Republic F-105D “Thunderchief”
The Republic F-105 Thunderchief, was a supersonic fighter-bomber used by the United States Air Force. The Mach 2 capable F-105 conducted the majority of strike bombing missions during the early years of the Vietnam War; it has the dubious distinction of being the only US aircraft to have been removed from combat due to high loss rates. Originally designed as a single-seat, nuclear-attack aircraft, a two-seat Wild Weasel version was later developed for the specialized Suppression of Enemy Air Defenses (SEAD) role against surface-to-air missile sites. The F-105 was commonly known as the “Thud” by its pilots and crews.
The F-105 was armed with missiles and a cannon, its design was tailored to high-speed low-altitude penetration carrying a single nuclear weapon internally. First flown in 1955, the Thunderchief entered service in 1958. Following adoption, the F-105 could deliver a greater bomb load than the large strategic bombers of World War II like the B-17 Flying Fortress and B-24 Liberator. The F-105 was one of the primary strike bombers of the Vietnam War; over 20,000 Thunderchief sorties were flown, with 382 aircraft lost (nearly half of the 833 produced) including 62 operational losses. Although less agile than smaller MiG fighters, USAF F-105s were credited with 27.5 kills.
During the Vietnam war, the single-seat F-105D was the primary aircraft delivering the heavy bomb loads against the various military targets. Meanwhile, the two-seat F-105F and F-105G Wild Weasel variants became the first dedicated Suppression of Enemy Air Defenses (SEAD) platforms, fighting against the Soviet-built S-75 Dvina (NATO reporting name: SA-2 Guideline) surface-to-air missiles. Two Wild Weasel pilots were awarded the Medal of Honor for attacking North Vietnamese surface-to-air missile sites, with one shooting down two MiG-17s the same day. The dangerous missions often required them to be the “first in, last out”, suppressing enemy air defenses while strike aircraft accomplished their missions and then left the area.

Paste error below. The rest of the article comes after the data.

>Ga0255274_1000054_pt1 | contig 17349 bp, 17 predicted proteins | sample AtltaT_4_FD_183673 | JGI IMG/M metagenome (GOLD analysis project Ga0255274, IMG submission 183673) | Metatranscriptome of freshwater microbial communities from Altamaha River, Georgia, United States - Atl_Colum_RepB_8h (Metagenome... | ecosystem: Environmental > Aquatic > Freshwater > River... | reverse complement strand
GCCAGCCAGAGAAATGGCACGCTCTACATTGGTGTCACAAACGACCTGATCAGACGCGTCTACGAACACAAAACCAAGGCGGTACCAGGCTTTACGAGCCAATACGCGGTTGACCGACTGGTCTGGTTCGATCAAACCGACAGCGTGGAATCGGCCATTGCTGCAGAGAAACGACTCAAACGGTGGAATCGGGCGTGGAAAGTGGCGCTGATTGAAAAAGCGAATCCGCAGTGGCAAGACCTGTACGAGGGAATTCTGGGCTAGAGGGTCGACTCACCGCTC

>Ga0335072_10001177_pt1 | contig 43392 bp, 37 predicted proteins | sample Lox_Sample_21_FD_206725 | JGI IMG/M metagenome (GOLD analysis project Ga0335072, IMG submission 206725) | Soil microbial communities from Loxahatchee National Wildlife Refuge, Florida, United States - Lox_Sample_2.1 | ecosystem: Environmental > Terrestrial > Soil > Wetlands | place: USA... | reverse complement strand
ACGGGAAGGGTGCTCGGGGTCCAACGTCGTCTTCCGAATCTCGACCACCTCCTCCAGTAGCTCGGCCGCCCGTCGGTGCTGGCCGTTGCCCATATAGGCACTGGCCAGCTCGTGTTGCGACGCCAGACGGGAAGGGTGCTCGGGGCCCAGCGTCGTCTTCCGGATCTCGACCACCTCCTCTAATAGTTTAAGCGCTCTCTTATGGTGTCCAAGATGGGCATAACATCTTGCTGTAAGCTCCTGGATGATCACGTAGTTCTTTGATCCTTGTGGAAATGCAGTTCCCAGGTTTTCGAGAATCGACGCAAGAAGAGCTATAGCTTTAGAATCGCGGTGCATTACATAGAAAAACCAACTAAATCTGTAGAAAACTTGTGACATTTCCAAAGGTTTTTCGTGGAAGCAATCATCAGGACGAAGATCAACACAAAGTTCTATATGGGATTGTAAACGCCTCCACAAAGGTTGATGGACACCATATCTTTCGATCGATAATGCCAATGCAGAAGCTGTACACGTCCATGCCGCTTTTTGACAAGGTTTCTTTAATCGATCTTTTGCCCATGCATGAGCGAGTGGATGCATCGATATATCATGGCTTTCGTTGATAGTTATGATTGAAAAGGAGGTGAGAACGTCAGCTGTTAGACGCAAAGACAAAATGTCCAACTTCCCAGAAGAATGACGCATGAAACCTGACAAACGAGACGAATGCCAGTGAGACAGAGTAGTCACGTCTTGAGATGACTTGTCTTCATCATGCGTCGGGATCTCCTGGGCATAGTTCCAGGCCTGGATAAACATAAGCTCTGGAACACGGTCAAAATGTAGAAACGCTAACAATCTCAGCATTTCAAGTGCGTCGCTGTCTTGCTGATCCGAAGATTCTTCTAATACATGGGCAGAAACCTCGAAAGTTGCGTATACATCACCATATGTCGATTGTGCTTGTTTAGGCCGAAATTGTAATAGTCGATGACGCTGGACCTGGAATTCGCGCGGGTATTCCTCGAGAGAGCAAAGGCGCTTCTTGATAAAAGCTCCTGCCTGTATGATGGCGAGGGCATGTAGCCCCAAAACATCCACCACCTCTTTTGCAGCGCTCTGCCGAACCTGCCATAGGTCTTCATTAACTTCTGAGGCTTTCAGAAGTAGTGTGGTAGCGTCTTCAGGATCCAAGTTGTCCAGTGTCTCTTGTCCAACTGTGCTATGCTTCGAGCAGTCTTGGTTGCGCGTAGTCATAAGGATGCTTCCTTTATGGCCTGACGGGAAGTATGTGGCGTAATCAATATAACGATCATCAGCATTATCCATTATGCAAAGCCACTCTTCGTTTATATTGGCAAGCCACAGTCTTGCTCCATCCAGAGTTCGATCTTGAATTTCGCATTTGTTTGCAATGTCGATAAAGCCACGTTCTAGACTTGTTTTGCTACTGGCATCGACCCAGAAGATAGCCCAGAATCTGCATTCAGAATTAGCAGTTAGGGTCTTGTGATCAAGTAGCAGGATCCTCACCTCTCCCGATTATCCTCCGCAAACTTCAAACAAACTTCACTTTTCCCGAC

As the largest single-seat, single-engine combat aircraft in history, the F-105 weighed approximately 50,000 pounds It could exceed the speed of sound at sea level and Mach 2 at high altitude, and carry up to 14,000 lbs. of bombs and missiles. The Thunderchief was later replaced as a strike aircraft over North Vietnam by both the McDonnell Douglas F-4 Phantom II and the swing-wing General Dynamics F-111 Aardvark. However, the F-105 remained in service in the USAF Reserve and Air National Guard until retired in February 1984 at the 419th TFW at Hill AFB, UT.
About Our Republic F-105D “Thunderchief”:
The American Airpower Museum Republic F-105D-31RE Tail# 62-4361 was accepted by the United States Air Force at the Republic Aviation Plant (The ground of the American Airpower Museum today) on 30 August 1963. Delivered to the 8th Tactical Fighter Wing at Itazuke AB, Japan in 1963. It would be transferred to the 6441 TFW at Yakota, AB Japan in 1965. The 6441 TFW would be transferred to Takhli Royal Thai Airbase, Thailand as the Vietnam War air war ramped up. In 1966 our F-105D transferred to the 388th TFW at Korat, RTAB Thailand. While assigned to the 388th TFW, 62-4361 was flown by the 469th Tactical Fighter Squadron during Rolling Thunder in December of 1967. It would go on to fly with the 469th, and then the 44th TFS until October of 1969. 62-4361 would be transferred as part of the 44th TFS to the 355th TFW at Takhli RTAB, Thailand. 62-4361would be one of the last F-105s to leave Southeast Asia in October of 1970 when the 355th TFW was the last F-105 unit be redeployed out of combat operations. 62-4361 would fly with the 184 TFG at McConnell ADB until 1979 and would then be assigned to the United States Air Force Reserve 465 TFS at Tinker AFB, OK in 1980. The same year 62-4361 would be assigned to its final flying assignment and fly with the 419th TFW at Hill AFB, UT and remain flying until the “Thud out” final retirement of the last F-105s with the 419th TFW in February of 1984. It would flown out of Hill and would be on display at Rickenbacker International Airport in Columbus OH until 2000. In 2000, with the help of Legendary Thud Pilot, and author of Thud Ridge, Col. Jack Broughton, USAF Ret. the National Museum of the United States Air Force would transfer 62-4361 to the American Airpower Museum where it has been on loan and displayed for the public for 20 years.